|Statistics Canada released the October Labour Force Survey this morning, reporting a slowdown in employment growth from the blockbuster pace of recent months. While some commentators were disappointed in the results, I have a more positive take. Canada returned its pre-pandemic level of employment in September ahead of the US and other G-7 countries. The resumption of a more normal pace of job gains was inevitable as we get closer to full employment.
Employment rose by 31,200 (+0.2%) in October, following a jump of 157,000 the month before. Indeed, job growth surged at an average monthly rate of 143,000 from June through September. That is not a sustainable pace of job gains but rather a reflection of the spike in hiring in the immediate aftermath of the lockdown. For example, hiring averaged 23,000 per month in the two years before the outbreak of COVID.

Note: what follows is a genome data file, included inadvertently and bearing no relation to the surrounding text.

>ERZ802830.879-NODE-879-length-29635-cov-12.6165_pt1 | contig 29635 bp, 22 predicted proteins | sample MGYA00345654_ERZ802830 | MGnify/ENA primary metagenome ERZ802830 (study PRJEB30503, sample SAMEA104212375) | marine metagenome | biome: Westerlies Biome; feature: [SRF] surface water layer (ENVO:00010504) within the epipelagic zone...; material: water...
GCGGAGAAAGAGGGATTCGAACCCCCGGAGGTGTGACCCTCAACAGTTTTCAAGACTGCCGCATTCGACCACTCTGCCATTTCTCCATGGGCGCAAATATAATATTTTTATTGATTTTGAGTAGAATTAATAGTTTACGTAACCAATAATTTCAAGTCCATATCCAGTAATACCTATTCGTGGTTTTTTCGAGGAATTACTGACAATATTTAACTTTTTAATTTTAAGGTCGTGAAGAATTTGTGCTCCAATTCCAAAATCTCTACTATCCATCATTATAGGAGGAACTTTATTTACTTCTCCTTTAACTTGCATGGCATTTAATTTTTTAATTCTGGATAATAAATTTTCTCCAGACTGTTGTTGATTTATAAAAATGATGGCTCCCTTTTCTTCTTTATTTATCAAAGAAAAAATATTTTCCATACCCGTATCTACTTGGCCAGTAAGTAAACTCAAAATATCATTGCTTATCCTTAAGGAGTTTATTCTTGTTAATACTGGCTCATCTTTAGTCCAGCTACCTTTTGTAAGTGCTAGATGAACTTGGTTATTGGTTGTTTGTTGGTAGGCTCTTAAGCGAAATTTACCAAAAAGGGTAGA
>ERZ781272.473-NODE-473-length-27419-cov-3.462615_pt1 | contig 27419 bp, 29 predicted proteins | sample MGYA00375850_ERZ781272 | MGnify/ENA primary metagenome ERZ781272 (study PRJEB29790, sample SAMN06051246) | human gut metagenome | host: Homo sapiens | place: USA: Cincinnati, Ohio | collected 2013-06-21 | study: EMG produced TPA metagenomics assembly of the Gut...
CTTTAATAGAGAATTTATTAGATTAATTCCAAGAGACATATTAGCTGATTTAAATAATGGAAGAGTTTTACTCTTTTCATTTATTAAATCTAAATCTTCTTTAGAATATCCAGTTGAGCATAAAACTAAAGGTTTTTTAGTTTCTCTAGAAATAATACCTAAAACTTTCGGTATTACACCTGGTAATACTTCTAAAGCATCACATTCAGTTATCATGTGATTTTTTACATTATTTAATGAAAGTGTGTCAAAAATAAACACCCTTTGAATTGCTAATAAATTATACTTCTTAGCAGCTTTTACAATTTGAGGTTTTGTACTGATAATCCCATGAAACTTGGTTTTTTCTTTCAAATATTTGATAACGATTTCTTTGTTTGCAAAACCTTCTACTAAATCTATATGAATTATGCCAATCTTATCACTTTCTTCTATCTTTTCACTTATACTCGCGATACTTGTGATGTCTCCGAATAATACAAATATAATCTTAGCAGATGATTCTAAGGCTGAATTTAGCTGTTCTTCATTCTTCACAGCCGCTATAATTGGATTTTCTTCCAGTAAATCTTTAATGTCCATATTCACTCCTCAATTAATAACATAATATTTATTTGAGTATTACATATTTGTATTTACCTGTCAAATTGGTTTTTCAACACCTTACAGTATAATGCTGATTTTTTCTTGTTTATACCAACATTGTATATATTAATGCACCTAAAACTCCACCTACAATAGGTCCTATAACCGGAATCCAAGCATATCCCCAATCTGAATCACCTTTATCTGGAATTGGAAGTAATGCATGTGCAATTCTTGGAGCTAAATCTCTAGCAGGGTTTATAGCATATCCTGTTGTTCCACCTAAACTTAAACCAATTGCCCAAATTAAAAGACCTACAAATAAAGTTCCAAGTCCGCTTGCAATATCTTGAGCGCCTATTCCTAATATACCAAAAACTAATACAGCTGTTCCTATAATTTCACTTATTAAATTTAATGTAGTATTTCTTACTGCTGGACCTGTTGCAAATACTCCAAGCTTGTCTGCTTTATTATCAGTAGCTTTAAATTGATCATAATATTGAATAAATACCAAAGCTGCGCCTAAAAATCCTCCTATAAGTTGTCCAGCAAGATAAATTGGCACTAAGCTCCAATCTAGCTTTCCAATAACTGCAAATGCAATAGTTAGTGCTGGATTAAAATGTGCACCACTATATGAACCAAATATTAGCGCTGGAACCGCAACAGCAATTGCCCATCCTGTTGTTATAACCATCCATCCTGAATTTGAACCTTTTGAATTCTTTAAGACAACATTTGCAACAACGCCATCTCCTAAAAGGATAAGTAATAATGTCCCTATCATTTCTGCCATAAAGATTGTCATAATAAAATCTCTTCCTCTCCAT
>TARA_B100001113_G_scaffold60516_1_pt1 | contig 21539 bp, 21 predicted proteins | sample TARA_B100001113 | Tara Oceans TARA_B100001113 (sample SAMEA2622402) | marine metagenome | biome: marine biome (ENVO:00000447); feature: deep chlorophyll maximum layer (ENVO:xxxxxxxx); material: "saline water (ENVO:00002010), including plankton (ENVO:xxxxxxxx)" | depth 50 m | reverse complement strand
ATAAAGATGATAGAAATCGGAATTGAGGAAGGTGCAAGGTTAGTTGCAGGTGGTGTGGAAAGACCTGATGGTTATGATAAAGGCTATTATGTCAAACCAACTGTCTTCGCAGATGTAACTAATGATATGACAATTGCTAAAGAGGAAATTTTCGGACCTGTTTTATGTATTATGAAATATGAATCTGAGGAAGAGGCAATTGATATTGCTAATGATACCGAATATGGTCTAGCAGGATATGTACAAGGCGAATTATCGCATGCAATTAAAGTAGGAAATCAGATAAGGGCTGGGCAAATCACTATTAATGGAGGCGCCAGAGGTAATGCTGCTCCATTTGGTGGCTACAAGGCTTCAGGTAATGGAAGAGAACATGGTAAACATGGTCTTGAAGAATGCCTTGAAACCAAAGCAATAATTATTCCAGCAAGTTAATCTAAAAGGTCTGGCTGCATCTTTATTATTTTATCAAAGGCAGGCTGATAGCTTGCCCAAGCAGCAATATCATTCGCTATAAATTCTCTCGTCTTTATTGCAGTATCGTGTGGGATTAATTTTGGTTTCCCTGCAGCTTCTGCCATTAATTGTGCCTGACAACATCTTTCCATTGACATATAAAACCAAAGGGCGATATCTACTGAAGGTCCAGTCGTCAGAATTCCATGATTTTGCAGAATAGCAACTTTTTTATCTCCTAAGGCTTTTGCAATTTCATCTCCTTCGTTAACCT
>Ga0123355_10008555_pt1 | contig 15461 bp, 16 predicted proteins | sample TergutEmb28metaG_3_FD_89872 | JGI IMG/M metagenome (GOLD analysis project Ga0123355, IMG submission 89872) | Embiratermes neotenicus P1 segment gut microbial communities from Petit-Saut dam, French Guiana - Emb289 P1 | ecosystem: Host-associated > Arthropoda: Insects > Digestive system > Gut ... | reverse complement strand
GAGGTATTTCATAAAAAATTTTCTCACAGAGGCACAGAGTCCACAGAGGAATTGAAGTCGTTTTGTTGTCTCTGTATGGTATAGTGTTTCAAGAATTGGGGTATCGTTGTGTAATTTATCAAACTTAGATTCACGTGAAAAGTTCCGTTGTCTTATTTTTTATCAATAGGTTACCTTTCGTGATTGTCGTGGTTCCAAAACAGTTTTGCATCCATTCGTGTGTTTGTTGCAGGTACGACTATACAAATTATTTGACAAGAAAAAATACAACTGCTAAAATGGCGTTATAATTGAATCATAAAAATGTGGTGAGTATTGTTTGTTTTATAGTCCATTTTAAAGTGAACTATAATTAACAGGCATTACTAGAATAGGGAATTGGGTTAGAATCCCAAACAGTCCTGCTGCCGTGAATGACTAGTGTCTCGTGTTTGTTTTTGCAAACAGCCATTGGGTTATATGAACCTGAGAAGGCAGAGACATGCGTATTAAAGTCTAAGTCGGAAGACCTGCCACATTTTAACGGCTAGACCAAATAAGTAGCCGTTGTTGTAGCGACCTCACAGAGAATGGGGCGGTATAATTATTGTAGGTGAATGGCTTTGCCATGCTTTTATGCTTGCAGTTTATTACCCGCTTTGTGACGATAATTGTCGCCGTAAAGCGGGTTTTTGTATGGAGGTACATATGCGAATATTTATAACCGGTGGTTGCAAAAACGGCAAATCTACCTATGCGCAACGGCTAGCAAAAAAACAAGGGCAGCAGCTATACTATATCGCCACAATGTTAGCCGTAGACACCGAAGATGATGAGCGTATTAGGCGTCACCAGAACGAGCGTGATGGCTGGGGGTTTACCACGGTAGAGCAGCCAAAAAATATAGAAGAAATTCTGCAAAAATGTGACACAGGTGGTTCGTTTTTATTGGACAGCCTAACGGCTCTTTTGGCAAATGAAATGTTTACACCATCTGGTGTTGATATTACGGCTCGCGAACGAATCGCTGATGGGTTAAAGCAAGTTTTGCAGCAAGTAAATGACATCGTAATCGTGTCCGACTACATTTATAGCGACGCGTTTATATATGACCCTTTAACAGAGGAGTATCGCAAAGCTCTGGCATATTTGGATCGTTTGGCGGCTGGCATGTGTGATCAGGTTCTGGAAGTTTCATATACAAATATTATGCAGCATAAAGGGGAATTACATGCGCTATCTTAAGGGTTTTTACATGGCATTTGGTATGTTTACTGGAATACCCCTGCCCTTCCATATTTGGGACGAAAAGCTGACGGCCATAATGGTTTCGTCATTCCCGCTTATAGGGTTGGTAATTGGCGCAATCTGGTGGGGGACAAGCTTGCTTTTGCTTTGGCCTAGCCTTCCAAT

Employment increases in several industries, including retail trade, were offset by declines elsewhere, including accommodation and food services. Employment rose in Ontario and New Brunswick, while it fell in Manitoba and Saskatchewan. Declines in self-employment offset Gains among paid employees.The number of employed people working less than half their usual hours fell 9.7% (-100,000) in October and remained 117,000 higher (+14.5%) than in February 2020. Total hours worked were up 1.0% in October and were 0.6% below their pre-pandemic level.
Among people of core working age (25 to 54 years), employment rose by 53,000 (+0.4%) in October, with all the gains in full-time work.